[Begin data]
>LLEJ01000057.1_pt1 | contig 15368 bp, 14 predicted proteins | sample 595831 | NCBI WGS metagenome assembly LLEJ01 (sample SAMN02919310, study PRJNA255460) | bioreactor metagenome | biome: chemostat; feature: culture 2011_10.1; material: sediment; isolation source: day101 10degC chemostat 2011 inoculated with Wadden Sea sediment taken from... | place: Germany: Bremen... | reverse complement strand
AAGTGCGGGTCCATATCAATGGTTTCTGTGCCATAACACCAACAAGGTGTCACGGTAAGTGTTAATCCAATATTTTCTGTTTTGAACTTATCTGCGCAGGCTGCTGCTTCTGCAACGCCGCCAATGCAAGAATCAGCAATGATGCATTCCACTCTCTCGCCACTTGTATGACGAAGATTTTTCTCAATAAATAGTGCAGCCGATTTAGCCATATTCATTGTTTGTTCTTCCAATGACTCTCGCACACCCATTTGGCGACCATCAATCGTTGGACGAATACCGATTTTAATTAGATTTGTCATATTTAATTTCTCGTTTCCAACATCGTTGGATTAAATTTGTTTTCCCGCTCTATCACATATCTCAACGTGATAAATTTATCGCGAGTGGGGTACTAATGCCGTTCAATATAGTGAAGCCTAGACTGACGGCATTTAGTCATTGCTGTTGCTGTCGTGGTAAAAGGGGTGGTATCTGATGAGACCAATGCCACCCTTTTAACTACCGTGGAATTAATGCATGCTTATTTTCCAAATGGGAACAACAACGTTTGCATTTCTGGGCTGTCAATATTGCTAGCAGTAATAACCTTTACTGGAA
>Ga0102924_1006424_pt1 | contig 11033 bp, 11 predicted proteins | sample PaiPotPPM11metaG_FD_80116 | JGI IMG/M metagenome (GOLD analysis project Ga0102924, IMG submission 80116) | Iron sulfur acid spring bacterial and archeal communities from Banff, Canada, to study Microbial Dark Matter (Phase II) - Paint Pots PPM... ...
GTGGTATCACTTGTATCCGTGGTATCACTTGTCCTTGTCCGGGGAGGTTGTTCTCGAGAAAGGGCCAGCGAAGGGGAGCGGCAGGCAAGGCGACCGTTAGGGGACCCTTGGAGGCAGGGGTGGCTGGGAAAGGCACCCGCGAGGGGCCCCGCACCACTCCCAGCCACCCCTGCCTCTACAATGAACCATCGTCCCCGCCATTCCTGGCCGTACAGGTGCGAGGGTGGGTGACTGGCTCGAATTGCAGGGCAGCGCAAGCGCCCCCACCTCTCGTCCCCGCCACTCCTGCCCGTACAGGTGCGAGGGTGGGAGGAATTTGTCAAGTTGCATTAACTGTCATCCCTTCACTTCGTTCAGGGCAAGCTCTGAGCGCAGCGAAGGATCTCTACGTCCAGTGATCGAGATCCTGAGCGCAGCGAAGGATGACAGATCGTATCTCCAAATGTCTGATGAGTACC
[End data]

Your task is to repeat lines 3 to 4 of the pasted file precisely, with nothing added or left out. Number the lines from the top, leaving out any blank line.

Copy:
>Ga0102924_1006424_pt1 | contig 11033 bp, 11 predicted proteins | sample PaiPotPPM11metaG_FD_80116 | JGI IMG/M metagenome (GOLD analysis project Ga0102924, IMG submission 80116) | Iron sulfur acid spring bacterial and archeal communities from Banff, Canada, to study Microbial Dark Matter (Phase II) - Paint Pots PPM... ...
GTGGTATCACTTGTATCCGTGGTATCACTTGTCCTTGTCCGGGGAGGTTGTTCTCGAGAAAGGGCCAGCGAAGGGGAGCGGCAGGCAAGGCGACCGTTAGGGGACCCTTGGAGGCAGGGGTGGCTGGGAAAGGCACCCGCGAGGGGCCCCGCACCACTCCCAGCCACCCCTGCCTCTACAATGAACCATCGTCCCCGCCATTCCTGGCCGTACAGGTGCGAGGGTGGGTGACTGGCTCGAATTGCAGGGCAGCGCAAGCGCCCCCACCTCTCGTCCCCGCCACTCCTGCCCGTACAGGTGCGAGGGTGGGAGGAATTTGTCAAGTTGCATTAACTGTCATCCCTTCACTTCGTTCAGGGCAAGCTCTGAGCGCAGCGAAGGATCTCTACGTCCAGTGATCGAGATCCTGAGCGCAGCGAAGGATGACAGATCGTATCTCCAAATGTCTGATGAGTACC